Model is Pat Cleveland.
Photographed by Clive Arrowsmith.
Scanned from Vogue, January 1972.
. . . with the aid of Yuki, Sheilagh Brown, Wendy Dagworthy, Sheridan Barnett, Bill Gibb, Jane Cattlin, Zandra Rhodes and Peter Golding, eight top designers who were each persuaded to whip up a creation for when you still haven’t got a thing to wear.
Hair by Harambee, 19 Avery Row, London W1.
Make-up by Yvonne Gold.
Persian carpets from Liberty.
I think one of the models is Clio Goldsmith.
Photographed by Terence Donovan.
Scanned from Cosmopolitan, January 1978.
If fashion revivals keep accelerating at the current rate, last year’s hot-pants are going to be a cult by the end of the decade. Who would have dreamed that a Fifties teenager’s wardrobe would be back in fashion by his late twenties? In 1958 Teddy Boys were practically extinct now crowds of Teds and Rockers cram the Fishmongers Arms at Wood Green to hear rock groups like Screaming Lord Sutch and the Houseshakers (above). There are now an estimated 20,000 revivalist Teddy Boys in England, and the drainpipe-trouser trade is booming. These pictures show some of the clothes that you’ve only just managed to forget.
A new and influential shop in the King’s Road is run by an original Ted called Malcolm McLaren. Walking into Let It Rock is like walking into a flashback from the Fifties. James Dean and Elvis posters line the walls; period showcases are filled with hair-cream, plastic combs and sweetheart lockets; the juke-box belts out some of the best rock ever recorded, and the clothes on sale would be a credit to Gene Vincent, Presley, Eddie Cochran or anyone else who made the recordings. Boxes of 45s and old fan magazines litter the floor next to genuine valve radios with a three-month guarantee.
Designers like Stirling Cooper and Mr Freedom have been manufacturing Fifties-inspired clothes for some time, but Let It Rock is the only shop selling the real thing. This particular revival is so premature that there is still a large amount of the original stock around; dirndl skirts, stiletto-heeled winkle-pickers, cotton sweaters and plastic jewellery, not to mention 12in. drainpipe trousers and jeans, bootlace ties, luminous socks and blue suede shoes. This is the only place where Teds can buy off-the-peg ‘drapes’ — their mid-thigh Edwardian velvet-trimmed jackets. The phenomenon of Let It Rock is that it is situated in the heart of Chelsea, which Teds regard as ‘enemy territory’; now they’re selling to the newly converted ‘natives’.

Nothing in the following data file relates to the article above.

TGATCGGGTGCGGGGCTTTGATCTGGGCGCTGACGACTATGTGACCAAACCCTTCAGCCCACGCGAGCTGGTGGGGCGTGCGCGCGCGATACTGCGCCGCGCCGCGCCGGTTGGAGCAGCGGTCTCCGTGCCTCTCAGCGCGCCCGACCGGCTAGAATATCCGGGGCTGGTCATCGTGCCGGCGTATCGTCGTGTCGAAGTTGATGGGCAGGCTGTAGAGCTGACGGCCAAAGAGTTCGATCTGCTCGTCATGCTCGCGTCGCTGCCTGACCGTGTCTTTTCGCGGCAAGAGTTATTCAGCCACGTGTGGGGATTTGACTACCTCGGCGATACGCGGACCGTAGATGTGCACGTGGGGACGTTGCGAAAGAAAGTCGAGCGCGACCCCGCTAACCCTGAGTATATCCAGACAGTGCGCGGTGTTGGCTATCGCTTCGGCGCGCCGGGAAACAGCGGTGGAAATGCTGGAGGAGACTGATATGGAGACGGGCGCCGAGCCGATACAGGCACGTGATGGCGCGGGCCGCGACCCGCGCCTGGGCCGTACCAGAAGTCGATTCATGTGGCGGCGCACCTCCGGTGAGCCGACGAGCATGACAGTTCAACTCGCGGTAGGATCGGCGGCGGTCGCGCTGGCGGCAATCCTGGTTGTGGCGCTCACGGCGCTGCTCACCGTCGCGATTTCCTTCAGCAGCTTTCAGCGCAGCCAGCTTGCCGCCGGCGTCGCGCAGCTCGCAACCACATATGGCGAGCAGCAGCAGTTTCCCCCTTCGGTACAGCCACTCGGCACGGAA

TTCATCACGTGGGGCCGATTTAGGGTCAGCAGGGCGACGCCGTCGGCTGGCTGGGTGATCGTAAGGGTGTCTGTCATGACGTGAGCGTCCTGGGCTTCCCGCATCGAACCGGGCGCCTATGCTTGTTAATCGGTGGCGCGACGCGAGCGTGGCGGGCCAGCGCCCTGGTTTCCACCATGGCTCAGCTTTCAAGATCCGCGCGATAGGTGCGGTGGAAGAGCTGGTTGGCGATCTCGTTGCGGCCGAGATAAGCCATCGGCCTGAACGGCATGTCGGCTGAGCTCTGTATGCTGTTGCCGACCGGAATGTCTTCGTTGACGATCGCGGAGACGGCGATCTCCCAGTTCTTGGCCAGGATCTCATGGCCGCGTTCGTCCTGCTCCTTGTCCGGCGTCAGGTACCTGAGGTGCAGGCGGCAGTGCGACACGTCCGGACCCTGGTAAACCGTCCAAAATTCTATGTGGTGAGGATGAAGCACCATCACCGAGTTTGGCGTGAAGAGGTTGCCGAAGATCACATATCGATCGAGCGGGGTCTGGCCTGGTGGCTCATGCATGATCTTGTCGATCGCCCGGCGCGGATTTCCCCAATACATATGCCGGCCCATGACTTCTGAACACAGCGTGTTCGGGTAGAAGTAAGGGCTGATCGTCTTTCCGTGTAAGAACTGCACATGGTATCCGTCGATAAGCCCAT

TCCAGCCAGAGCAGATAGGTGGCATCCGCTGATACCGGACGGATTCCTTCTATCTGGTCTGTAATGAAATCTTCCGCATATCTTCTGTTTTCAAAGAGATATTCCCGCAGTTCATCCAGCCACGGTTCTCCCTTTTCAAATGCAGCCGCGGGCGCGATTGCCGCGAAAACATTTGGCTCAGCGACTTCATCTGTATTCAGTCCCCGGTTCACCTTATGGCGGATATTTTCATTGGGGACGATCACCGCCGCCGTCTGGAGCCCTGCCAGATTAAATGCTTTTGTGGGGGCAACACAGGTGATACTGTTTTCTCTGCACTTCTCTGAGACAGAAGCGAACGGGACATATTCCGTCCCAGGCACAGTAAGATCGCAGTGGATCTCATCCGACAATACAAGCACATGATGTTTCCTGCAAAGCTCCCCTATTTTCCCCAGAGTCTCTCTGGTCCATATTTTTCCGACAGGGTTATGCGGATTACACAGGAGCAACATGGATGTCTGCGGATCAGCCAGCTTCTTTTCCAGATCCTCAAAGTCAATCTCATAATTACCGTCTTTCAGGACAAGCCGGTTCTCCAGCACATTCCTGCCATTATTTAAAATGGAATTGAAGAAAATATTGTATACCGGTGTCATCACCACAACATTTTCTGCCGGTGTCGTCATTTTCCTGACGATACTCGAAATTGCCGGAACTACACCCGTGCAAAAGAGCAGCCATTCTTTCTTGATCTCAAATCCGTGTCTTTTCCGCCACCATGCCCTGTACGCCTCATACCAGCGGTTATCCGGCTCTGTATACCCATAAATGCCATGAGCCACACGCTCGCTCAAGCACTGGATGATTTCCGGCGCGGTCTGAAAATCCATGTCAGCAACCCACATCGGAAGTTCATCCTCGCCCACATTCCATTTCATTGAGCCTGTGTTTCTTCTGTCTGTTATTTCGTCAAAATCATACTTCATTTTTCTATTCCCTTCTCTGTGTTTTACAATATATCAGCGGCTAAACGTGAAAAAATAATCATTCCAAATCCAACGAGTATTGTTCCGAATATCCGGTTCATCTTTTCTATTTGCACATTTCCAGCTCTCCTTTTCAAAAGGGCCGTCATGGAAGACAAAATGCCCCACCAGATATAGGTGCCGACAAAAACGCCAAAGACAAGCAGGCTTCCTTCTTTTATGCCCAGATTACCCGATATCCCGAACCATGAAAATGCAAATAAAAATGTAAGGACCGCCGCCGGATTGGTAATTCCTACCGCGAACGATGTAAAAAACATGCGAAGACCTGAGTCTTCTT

The clothes in Let It Rock are inspired by two groups, the Teddy Boys (and girls) and Rockers (and birds). According to McLaren, Teds like the updated rock styles, whereas the Rockers, especially the girls, prefer ‘strong’ ideas like the characteristic shaggy mohair sweater-dresses and winklepicker boots. ‘Chelsea people’ go more for the authentic stuff . . . if you endorse a revival, you might as well get the real thing Fashion can thank the Fifties for some of the most unglamorous and unflattering clothes we ever knew. That is what makes their unmodified rebirth so difficult to understand.
I’m not sure I can say much more about Vivienne Westwood’s body of work which hasn’t already been said. I always think the best quality in a designer is idiosyncrasy, and Westwood had that by the truckload. Her work didn’t stagnate, but it often referenced her own past and continued to translate the wider cultural past into her own language – and yet never tried to be anybody else. Given my magazine collection covers mainly the Sixties and Seventies, I thought it best to celebrate her by doing what I do best, which is trying to go back and show you the starting point for the things we just take for granted decades later. The origins of what she’s best known for are ultimately in the Teddy Boy revival of the early Seventies and her work for ‘Let It Rock’ with Malcolm McLaren, and this captures that early spark – despite the fact that they don’t mention her at all.
I’ve also been meaning to scan this for a while so, now seemed like a good time. I mean, Pat Cleveland and Screaming Lord Sutch photographed by Hans Feurer? What more could you ask for?
Report by Valerie Wade.
Photographed by Hans Feurer.
Scanned from The Sunday Times Magazine, May 14th 1972.